Li-ion batteries, biofuel, hybrid propulsion, such as Renault Trucks Defense’s VAB MkIII Electer, finding a clean, silent and economical alternative to traditional fuel is now the Holy Grail of military and industry defence laboratories. A key step may have been taken by the US Army Tank Automotive Research, Development and Engineering Centre (TARDEC) and General Motors (GM) who will reveal a Chevrolet Colorado-based fuel cell electric vehicle in October at the Association of the United States Army (AUSA) in Washington.
Development of the vehicle was agreed between TARDEC and GM in 2015. The US Army will launch an evaluation and demonstration phase in 2017. The collaboration enables TARDEC to access consumer-driven automotive technology for use in military applications while providing GM with feedback on non-standard fuel cell-technology applications.
“We expect the vehicle to be quiet in operation and ready to provide electricity generation for needs away from the vehicle. With fuel cell technology advancing, it’s an ideal time to investigate its viability in extreme military-use conditions,” TARDEC Director Paul Rogers said.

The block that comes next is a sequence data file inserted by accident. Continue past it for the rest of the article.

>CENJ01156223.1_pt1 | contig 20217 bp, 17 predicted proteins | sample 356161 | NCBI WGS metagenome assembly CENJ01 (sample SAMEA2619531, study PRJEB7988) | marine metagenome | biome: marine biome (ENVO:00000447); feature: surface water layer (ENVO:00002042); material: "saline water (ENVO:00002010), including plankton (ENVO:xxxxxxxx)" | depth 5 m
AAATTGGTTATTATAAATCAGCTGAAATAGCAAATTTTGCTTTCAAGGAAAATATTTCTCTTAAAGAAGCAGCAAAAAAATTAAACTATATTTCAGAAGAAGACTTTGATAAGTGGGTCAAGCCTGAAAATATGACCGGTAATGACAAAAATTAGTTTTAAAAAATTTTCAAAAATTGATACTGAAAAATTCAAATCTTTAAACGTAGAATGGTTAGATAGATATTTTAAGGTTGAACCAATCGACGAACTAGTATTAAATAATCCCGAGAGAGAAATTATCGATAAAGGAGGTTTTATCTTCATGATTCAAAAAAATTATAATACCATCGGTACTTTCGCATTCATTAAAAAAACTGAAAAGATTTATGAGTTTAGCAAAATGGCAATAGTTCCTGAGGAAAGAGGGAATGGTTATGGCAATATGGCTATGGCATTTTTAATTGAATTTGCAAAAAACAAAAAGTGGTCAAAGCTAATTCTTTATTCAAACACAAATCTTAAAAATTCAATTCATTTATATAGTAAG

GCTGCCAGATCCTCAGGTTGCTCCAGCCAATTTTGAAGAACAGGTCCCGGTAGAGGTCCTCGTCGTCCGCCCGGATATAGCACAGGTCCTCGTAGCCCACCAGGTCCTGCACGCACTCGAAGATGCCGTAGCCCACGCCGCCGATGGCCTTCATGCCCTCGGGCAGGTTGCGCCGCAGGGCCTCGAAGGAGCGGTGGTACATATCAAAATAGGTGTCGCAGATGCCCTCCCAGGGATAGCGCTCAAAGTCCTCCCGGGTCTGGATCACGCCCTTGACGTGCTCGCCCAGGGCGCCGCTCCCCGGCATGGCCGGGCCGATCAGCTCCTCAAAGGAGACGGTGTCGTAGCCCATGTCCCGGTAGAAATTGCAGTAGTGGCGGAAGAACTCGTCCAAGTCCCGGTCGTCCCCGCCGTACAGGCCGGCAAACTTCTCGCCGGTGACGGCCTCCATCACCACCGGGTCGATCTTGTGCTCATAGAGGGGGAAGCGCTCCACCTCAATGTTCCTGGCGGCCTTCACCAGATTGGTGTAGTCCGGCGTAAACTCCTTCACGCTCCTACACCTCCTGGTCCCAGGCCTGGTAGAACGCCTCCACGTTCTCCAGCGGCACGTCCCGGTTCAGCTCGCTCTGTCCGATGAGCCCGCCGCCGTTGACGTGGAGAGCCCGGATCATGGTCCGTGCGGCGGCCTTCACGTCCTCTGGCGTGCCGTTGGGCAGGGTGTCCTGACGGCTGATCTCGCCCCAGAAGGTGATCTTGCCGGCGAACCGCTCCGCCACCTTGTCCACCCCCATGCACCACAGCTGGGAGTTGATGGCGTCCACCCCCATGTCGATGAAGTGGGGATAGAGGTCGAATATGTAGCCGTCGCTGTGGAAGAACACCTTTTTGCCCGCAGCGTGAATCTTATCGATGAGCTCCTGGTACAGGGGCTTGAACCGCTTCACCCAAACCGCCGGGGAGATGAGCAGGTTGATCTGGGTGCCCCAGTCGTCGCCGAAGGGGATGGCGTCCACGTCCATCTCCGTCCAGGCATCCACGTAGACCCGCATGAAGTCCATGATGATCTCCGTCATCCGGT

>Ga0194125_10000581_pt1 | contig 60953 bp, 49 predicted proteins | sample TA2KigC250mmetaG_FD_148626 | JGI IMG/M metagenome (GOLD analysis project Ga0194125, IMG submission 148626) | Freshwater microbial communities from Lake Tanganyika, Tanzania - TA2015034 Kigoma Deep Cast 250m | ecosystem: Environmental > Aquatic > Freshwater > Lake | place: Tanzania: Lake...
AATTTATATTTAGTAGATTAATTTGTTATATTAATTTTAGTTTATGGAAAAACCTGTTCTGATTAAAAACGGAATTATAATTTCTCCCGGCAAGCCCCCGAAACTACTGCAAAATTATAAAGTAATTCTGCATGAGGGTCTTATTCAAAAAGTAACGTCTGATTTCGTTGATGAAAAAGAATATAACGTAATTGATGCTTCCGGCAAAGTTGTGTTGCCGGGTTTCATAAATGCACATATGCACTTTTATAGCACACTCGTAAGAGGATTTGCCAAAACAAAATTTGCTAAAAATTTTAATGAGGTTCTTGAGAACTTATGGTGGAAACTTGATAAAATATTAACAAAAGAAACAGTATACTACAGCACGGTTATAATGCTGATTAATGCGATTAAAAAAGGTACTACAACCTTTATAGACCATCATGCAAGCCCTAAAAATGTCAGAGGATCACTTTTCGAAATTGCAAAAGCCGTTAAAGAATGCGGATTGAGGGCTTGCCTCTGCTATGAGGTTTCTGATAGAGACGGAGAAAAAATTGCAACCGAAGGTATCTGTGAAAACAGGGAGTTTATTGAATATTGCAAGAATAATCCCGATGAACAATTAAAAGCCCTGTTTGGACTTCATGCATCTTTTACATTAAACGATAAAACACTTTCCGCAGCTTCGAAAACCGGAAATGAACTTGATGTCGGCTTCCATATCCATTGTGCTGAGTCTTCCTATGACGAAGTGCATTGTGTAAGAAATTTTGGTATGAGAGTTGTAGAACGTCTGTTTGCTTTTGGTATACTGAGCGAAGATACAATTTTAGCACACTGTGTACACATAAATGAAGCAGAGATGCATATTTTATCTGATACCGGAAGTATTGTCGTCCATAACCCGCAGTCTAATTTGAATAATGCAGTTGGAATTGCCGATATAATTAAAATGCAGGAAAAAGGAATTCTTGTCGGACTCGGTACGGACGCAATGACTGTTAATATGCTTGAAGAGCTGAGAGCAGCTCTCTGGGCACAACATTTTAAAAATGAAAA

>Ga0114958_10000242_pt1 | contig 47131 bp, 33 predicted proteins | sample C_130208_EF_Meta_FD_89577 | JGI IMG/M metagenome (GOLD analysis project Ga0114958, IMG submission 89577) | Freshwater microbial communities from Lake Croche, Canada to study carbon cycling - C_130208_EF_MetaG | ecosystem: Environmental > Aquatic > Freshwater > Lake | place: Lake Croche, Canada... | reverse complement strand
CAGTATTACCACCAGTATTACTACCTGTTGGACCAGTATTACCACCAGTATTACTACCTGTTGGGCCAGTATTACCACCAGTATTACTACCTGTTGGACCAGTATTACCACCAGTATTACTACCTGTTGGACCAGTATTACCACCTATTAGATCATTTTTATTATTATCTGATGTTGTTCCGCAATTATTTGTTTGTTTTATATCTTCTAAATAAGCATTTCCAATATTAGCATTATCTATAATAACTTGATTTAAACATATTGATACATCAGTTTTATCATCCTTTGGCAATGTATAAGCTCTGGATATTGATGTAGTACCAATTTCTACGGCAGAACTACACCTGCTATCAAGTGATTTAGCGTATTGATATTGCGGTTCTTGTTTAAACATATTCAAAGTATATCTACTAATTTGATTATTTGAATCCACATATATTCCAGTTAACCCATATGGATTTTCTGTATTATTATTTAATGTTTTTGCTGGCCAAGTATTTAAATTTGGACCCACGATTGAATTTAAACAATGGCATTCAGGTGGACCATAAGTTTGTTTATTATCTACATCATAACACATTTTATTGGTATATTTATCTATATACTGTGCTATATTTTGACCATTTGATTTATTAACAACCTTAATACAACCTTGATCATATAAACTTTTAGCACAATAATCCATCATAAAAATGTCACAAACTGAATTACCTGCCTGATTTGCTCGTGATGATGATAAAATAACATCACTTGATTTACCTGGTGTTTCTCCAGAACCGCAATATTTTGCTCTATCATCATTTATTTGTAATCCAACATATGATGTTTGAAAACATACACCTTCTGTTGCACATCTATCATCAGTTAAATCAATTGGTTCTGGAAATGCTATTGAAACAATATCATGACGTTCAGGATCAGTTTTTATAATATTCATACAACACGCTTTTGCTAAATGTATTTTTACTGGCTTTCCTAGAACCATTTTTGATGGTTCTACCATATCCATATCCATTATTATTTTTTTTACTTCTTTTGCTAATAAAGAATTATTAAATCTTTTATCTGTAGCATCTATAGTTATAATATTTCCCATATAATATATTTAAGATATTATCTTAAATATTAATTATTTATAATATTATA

The partnership with GM was natural as the Detroit-based automobile giant already has solid experience in this field. One of its latest hydrogen powered vehicle prototypes, the Hydrogen 4, has a range of 320km thanks to its 440 connected cells fuelling a 73KW (100 HP) engine. Whether just a coincidence, the GM and TARDEC labs specialising in fuel cells are almost neighbours (30km apart).
A fuel cell uses an external supply of chemical energy and can run indefinitely, as long as it is supplied with a source of hydrogen and a source of oxygen (usually the air we breathe). The source of hydrogen is generally referred to as the fuel and this gives the fuel cell its name, although there is no combustion involved. Oxidation of the hydrogen instead takes place electrochemically, the hydrogen atoms reacting with oxygen atoms to form water; in the process electrons are released and flow through an external circuit as an electric current. This process makes fuel cells very environmentally friendly. Extremely silent, this battery is also more powerful than classic batteries and electric motors and can thus be made miniaturised to the extreme.
The only obstacle: the price, notably due to the large quantities of platinum necessary to make them; but science has already found a means of by-passing these costs notably by developing fuel cells with proton exchange membranes.
Even if in France this technology is centred in civilian laboratories (such as the National Research Agency’s Sustainable Land Transport project), the experience of the TARDEC-GM duo could maybe encourage the French military and industry to find applications, say, in a dream world, in the Scorpion programme…